SKILL LEVEL: Moderate • PREP TIME: 10 minutes • COOK TIME: 3 hours 30 minutes • YIELD: Makes 2 quarts (1.9 L)

    Ingredients

    • 5 pounds (2.3 kg) pork bones, rinsed (see Hot Tip)
    • 1 piece (1 inch, or 2.5 cm) fresh ginger, peeled and finely grated
    • 10 dried jujubes (red dates)
    • 2 tablespoons (13 g) dried goji berries
    • Kosher salt, to taste
    • Ground white pepper, to taste (see Hot Tip)

    Hot Tips

    • Ask your butcher for pork knuckles, trotters, leg, neck, or hipbones. Almost any bones will work with this recipe.
    • Start with minimal amounts of salt and pepper and add more to taste. White pepper is strong and has a very distinct flavor.

    Instructions

    In a large stockpot over high heat, combine the pork bones with enough water to cover, approximately 1 gallon (3.8 L). Bring to a boil. Cook for 15 minutes. Remove the bones and rinse them thoroughly to remove any scum. Discard the water and wipe out the stockpot.

    In the same stockpot over high heat, combine the cleaned pork bones with fresh water, this time a little less than 1 gallon (3.8 L). Add the ginger, jujubes, and goji berries. Bring to a boil.

    Reduce the heat to low and simmer the broth for about 3 hours, uncovered, until very flavorful and aromatic. Strain the broth into a clean pot and season with salt and pepper. Discard the bones and aromatics.

    Use this broth immediately or let cool and refrigerate until ready to use.
    This broth can be made ahead and refrigerated for up to 1 week or frozen for up to 2 months.
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    Mom’s Pork Wontons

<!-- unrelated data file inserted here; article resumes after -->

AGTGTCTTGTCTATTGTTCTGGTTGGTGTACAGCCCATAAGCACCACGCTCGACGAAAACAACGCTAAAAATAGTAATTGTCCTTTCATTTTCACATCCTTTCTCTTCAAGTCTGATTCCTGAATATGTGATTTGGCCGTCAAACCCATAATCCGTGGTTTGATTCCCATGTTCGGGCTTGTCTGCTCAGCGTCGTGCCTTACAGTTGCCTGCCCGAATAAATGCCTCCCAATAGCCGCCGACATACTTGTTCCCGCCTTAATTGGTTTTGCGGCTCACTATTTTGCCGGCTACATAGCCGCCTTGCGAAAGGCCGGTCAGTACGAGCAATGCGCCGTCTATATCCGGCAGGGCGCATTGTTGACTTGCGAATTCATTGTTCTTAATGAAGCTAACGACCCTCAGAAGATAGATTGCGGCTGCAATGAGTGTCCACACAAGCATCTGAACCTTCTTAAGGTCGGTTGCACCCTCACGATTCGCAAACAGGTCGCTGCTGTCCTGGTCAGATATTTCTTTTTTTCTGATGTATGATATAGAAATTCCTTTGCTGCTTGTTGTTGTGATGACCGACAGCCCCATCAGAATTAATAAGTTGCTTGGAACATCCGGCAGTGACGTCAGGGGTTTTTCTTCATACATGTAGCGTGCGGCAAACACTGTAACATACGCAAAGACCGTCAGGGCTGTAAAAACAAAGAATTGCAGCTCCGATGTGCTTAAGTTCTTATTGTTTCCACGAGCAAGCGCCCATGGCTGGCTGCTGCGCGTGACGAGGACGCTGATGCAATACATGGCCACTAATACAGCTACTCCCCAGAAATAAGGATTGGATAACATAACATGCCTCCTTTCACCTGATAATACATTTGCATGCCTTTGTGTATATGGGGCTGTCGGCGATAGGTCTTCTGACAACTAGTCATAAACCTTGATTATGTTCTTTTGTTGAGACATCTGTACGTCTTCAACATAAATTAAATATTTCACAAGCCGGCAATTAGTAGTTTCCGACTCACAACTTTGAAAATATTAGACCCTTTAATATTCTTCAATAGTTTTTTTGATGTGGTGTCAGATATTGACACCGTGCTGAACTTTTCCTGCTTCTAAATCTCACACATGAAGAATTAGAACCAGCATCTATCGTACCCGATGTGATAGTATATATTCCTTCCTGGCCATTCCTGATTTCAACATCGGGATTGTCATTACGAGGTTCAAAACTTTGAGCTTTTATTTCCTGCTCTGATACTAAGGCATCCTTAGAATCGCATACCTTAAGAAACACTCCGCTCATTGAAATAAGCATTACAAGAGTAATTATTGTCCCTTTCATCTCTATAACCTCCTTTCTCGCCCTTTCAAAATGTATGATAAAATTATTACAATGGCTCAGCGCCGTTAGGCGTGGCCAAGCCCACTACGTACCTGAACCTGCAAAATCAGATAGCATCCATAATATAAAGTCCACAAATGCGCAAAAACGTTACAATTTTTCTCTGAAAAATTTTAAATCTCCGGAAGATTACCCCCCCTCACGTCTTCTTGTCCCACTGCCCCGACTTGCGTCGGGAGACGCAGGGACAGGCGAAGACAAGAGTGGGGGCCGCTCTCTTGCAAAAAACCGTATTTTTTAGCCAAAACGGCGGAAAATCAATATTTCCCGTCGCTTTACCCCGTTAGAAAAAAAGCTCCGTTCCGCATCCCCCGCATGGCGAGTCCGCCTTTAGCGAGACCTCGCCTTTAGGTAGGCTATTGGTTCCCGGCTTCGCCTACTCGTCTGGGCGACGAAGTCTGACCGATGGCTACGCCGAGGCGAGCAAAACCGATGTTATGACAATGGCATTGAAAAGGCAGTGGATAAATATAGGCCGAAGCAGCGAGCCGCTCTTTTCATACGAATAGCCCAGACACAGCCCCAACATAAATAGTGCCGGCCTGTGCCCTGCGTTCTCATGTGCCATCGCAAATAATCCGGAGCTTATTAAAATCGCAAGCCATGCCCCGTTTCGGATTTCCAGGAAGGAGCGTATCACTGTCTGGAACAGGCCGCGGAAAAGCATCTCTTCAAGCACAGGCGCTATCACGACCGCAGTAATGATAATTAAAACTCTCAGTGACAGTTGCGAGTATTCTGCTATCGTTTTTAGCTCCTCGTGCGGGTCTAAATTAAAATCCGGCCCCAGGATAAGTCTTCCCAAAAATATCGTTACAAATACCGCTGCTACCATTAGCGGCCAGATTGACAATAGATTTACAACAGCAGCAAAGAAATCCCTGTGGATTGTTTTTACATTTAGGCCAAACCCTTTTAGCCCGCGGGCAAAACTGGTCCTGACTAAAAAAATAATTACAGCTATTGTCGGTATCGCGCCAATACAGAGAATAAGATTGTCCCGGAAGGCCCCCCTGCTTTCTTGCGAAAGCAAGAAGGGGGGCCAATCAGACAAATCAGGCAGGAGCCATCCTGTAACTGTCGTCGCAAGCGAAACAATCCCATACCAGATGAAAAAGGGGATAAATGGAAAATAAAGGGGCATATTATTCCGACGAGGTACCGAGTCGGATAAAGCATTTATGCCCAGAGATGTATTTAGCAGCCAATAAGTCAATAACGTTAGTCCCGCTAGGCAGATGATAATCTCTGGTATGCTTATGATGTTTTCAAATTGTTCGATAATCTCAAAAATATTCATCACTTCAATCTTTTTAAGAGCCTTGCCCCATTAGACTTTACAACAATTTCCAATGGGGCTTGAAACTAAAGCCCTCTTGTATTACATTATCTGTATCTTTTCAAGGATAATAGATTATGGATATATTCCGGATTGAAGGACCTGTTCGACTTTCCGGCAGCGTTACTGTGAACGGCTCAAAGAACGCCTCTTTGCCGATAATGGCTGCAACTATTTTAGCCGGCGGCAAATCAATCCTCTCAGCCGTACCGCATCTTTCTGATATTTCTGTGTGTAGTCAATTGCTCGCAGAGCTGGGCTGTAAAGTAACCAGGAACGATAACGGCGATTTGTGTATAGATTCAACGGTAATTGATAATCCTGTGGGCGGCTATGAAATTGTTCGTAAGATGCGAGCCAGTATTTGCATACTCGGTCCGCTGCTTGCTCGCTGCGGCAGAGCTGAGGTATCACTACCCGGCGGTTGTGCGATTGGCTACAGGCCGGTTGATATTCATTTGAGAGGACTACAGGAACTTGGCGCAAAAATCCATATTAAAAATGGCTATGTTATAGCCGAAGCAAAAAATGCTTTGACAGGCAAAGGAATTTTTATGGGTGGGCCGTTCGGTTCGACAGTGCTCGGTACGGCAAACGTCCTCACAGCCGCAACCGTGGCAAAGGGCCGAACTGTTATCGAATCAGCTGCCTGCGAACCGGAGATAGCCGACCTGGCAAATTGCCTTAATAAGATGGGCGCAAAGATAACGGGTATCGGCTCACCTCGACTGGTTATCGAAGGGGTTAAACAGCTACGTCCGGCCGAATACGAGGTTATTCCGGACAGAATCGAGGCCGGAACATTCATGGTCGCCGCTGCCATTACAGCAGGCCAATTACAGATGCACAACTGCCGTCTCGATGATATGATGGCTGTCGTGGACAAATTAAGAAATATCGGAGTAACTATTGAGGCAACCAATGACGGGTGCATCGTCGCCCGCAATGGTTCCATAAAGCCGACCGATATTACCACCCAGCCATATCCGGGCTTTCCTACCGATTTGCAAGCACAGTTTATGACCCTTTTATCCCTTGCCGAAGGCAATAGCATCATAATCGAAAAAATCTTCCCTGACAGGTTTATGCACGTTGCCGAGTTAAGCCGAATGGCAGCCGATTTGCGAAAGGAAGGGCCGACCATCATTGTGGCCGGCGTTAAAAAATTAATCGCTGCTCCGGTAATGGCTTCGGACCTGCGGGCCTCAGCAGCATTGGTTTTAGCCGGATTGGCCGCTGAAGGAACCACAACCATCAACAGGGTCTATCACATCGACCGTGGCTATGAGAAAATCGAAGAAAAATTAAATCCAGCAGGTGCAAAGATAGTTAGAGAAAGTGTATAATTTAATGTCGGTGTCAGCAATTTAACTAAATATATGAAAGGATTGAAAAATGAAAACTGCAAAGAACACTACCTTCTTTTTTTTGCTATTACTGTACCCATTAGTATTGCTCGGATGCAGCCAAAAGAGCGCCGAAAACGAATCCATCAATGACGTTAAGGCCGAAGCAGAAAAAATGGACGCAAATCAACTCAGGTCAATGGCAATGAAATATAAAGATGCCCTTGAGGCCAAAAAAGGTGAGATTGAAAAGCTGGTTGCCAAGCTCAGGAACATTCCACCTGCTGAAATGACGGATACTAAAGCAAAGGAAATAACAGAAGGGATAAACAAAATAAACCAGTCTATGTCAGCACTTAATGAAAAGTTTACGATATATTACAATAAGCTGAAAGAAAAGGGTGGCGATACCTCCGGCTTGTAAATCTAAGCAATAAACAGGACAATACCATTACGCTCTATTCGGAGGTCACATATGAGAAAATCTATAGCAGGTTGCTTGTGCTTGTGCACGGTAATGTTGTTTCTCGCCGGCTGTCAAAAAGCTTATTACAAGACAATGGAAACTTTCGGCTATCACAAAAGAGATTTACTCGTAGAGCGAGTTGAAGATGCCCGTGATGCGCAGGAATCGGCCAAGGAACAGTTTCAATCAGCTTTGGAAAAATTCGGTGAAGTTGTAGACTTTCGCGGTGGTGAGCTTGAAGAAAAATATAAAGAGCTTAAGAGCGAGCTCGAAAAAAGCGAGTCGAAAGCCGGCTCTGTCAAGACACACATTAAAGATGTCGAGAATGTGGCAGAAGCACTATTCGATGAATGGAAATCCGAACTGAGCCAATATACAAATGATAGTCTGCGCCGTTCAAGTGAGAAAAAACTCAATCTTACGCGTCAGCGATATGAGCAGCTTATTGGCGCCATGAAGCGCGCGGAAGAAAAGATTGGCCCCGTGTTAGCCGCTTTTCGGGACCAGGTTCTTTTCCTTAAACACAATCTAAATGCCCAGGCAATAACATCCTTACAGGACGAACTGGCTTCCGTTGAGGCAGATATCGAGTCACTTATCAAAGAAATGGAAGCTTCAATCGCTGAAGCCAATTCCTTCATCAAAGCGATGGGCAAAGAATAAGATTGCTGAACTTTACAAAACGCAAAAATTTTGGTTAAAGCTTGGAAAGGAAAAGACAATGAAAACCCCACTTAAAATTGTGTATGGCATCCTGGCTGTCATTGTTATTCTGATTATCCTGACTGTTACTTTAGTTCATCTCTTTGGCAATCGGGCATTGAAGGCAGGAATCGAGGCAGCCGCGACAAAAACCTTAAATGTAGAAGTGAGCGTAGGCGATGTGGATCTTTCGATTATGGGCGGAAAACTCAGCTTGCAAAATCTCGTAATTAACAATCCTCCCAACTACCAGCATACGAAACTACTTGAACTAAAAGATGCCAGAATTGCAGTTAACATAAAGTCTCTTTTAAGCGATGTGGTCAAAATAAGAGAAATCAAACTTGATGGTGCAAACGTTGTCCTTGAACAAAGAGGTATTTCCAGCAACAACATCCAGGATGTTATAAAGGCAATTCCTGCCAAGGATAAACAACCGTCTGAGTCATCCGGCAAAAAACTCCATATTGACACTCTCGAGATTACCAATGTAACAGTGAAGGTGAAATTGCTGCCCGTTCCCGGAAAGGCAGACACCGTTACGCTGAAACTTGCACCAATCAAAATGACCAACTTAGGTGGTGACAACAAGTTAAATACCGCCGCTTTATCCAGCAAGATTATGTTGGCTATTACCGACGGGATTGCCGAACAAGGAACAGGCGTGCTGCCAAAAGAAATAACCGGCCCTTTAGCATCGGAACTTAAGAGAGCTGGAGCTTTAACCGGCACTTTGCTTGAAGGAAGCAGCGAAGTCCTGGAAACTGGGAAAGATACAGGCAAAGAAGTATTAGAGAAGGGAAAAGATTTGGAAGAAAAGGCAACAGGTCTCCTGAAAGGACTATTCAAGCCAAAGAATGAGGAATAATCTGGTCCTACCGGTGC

My mom and her best friend, Tucky, used to make these wontons for our church’s food festival, prepping thousands of them ahead of time and freezing them between layers of wax paper. I remember being in the church banquet hall, filled with tables, and it seemed like the entire congregation was there to help. I’d sit with my brother, sister, and cousins happily making wontons for hours. When wontons are defrosted, they can become soggy, so my mom and Tucky had a trick for their filling: instead of using regular onions (which weep when thawed), they used scallions. This recipe freezes well, so I highly recommend making the full batch of wontons even if you don’t plan to eat them right away. Also, the great part about this recipe is that these wontons can be fried and served with a dipping sauce or simmered in a hot pot—it just comes down to how you assemble them. Fried wontons are folded to look like a boat with two sails and simmered wontons look like a cinched-up purse. The boat shape limits the filling to less meat, so the filling is able to cook through during the brief frying time; however, the cinched-up purse can hold more filling because the wontons can simmer for a longer time. If you want to try these in a soup, check out my Pork Wontons with Macanese Broth Hot Pot where the wontons are cooked in a slightly sweet, aromatic pork bone broth until perfectly tender.

    SKILL LEVEL: Moderate • PREP TIME: 40 minutes • COOK TIME: 30 minutes • YIELD: Makes 50 to 60 wontons

    Ingredients

    Sweet and Sour Sauce

    Pork Wontons

    • 8 ounces (227 g) ground pork
    • 8 ounces (227 g) large shrimp (6 to 8 shrimp), shelled and deveined
    • 1 large egg
    • ½ cup (62 g) water chestnuts, drained